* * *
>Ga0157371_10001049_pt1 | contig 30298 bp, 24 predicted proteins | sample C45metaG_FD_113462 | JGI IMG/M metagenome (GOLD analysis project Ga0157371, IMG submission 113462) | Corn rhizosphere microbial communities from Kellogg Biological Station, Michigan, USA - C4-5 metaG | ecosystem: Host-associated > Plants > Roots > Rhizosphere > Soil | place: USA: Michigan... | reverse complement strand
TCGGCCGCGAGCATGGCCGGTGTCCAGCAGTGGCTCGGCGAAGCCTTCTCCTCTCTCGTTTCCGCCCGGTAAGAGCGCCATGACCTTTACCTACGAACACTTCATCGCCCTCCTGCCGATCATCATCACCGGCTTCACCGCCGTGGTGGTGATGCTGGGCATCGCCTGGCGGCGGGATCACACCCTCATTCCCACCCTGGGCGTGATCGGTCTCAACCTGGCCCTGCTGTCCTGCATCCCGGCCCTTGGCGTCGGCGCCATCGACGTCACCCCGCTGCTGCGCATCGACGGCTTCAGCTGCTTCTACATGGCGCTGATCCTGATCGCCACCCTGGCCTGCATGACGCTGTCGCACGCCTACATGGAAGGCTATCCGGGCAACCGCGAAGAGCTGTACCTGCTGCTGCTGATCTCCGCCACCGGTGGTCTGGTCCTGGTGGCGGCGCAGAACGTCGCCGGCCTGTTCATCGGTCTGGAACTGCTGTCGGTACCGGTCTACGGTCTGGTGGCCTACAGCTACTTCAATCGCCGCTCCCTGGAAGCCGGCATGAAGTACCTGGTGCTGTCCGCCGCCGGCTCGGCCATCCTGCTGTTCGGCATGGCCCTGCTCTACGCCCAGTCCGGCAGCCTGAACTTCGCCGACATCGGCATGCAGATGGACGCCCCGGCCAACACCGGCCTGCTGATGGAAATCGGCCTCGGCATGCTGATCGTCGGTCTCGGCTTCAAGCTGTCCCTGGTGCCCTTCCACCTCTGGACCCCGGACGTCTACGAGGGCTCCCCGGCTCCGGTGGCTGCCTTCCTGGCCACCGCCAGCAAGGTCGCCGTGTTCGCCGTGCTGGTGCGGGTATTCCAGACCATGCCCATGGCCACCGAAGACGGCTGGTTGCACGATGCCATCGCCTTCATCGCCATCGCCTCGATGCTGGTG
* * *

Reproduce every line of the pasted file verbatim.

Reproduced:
>Ga0157371_10001049_pt1 | contig 30298 bp, 24 predicted proteins | sample C45metaG_FD_113462 | JGI IMG/M metagenome (GOLD analysis project Ga0157371, IMG submission 113462) | Corn rhizosphere microbial communities from Kellogg Biological Station, Michigan, USA - C4-5 metaG | ecosystem: Host-associated > Plants > Roots > Rhizosphere > Soil | place: USA: Michigan... | reverse complement strand
TCGGCCGCGAGCATGGCCGGTGTCCAGCAGTGGCTCGGCGAAGCCTTCTCCTCTCTCGTTTCCGCCCGGTAAGAGCGCCATGACCTTTACCTACGAACACTTCATCGCCCTCCTGCCGATCATCATCACCGGCTTCACCGCCGTGGTGGTGATGCTGGGCATCGCCTGGCGGCGGGATCACACCCTCATTCCCACCCTGGGCGTGATCGGTCTCAACCTGGCCCTGCTGTCCTGCATCCCGGCCCTTGGCGTCGGCGCCATCGACGTCACCCCGCTGCTGCGCATCGACGGCTTCAGCTGCTTCTACATGGCGCTGATCCTGATCGCCACCCTGGCCTGCATGACGCTGTCGCACGCCTACATGGAAGGCTATCCGGGCAACCGCGAAGAGCTGTACCTGCTGCTGCTGATCTCCGCCACCGGTGGTCTGGTCCTGGTGGCGGCGCAGAACGTCGCCGGCCTGTTCATCGGTCTGGAACTGCTGTCGGTACCGGTCTACGGTCTGGTGGCCTACAGCTACTTCAATCGCCGCTCCCTGGAAGCCGGCATGAAGTACCTGGTGCTGTCCGCCGCCGGCTCGGCCATCCTGCTGTTCGGCATGGCCCTGCTCTACGCCCAGTCCGGCAGCCTGAACTTCGCCGACATCGGCATGCAGATGGACGCCCCGGCCAACACCGGCCTGCTGATGGAAATCGGCCTCGGCATGCTGATCGTCGGTCTCGGCTTCAAGCTGTCCCTGGTGCCCTTCCACCTCTGGACCCCGGACGTCTACGAGGGCTCCCCGGCTCCGGTGGCTGCCTTCCTGGCCACCGCCAGCAAGGTCGCCGTGTTCGCCGTGCTGGTGCGGGTATTCCAGACCATGCCCATGGCCACCGAAGACGGCTGGTTGCACGATGCCATCGCCTTCATCGCCATCGCCTCGATGCTGGTG